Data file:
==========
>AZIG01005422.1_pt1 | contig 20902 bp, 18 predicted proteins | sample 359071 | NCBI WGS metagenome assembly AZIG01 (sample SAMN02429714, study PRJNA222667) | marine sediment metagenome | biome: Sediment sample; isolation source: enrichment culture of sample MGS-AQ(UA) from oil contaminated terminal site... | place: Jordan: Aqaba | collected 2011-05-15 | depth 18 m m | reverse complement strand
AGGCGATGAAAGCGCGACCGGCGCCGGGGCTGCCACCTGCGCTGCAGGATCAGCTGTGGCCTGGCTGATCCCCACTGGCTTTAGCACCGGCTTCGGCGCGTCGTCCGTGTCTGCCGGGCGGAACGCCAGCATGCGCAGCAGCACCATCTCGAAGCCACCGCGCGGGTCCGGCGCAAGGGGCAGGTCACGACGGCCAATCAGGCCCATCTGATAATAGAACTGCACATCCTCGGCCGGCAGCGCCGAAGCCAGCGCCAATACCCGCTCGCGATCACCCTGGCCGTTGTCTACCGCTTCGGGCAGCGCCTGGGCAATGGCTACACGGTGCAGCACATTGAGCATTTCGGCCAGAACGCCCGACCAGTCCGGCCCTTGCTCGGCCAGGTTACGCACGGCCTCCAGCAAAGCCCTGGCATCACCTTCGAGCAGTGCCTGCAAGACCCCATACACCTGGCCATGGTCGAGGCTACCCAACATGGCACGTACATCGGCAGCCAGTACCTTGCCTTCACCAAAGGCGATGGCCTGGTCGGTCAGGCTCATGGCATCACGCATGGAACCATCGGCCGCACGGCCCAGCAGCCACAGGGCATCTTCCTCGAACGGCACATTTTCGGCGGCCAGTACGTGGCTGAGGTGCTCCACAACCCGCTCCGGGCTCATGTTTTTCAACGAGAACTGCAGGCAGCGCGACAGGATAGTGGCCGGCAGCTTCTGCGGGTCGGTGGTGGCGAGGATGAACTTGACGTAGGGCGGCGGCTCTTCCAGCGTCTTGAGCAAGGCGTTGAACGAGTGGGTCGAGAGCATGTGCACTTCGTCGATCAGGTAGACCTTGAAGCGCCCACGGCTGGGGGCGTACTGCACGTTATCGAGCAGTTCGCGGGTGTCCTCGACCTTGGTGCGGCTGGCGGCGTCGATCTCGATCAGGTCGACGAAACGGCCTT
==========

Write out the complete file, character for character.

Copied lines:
>AZIG01005422.1_pt1 | contig 20902 bp, 18 predicted proteins | sample 359071 | NCBI WGS metagenome assembly AZIG01 (sample SAMN02429714, study PRJNA222667) | marine sediment metagenome | biome: Sediment sample; isolation source: enrichment culture of sample MGS-AQ(UA) from oil contaminated terminal site... | place: Jordan: Aqaba | collected 2011-05-15 | depth 18 m m | reverse complement strand
AGGCGATGAAAGCGCGACCGGCGCCGGGGCTGCCACCTGCGCTGCAGGATCAGCTGTGGCCTGGCTGATCCCCACTGGCTTTAGCACCGGCTTCGGCGCGTCGTCCGTGTCTGCCGGGCGGAACGCCAGCATGCGCAGCAGCACCATCTCGAAGCCACCGCGCGGGTCCGGCGCAAGGGGCAGGTCACGACGGCCAATCAGGCCCATCTGATAATAGAACTGCACATCCTCGGCCGGCAGCGCCGAAGCCAGCGCCAATACCCGCTCGCGATCACCCTGGCCGTTGTCTACCGCTTCGGGCAGCGCCTGGGCAATGGCTACACGGTGCAGCACATTGAGCATTTCGGCCAGAACGCCCGACCAGTCCGGCCCTTGCTCGGCCAGGTTACGCACGGCCTCCAGCAAAGCCCTGGCATCACCTTCGAGCAGTGCCTGCAAGACCCCATACACCTGGCCATGGTCGAGGCTACCCAACATGGCACGTACATCGGCAGCCAGTACCTTGCCTTCACCAAAGGCGATGGCCTGGTCGGTCAGGCTCATGGCATCACGCATGGAACCATCGGCCGCACGGCCCAGCAGCCACAGGGCATCTTCCTCGAACGGCACATTTTCGGCGGCCAGTACGTGGCTGAGGTGCTCCACAACCCGCTCCGGGCTCATGTTTTTCAACGAGAACTGCAGGCAGCGCGACAGGATAGTGGCCGGCAGCTTCTGCGGGTCGGTGGTGGCGAGGATGAACTTGACGTAGGGCGGCGGCTCTTCCAGCGTCTTGAGCAAGGCGTTGAACGAGTGGGTCGAGAGCATGTGCACTTCGTCGATCAGGTAGACCTTGAAGCGCCCACGGCTGGGGGCGTACTGCACGTTATCGAGCAGTTCGCGGGTGTCCTCGACCTTGGTGCGGCTGGCGGCGTCGATCTCGATCAGGTCGACGAAACGGCCTT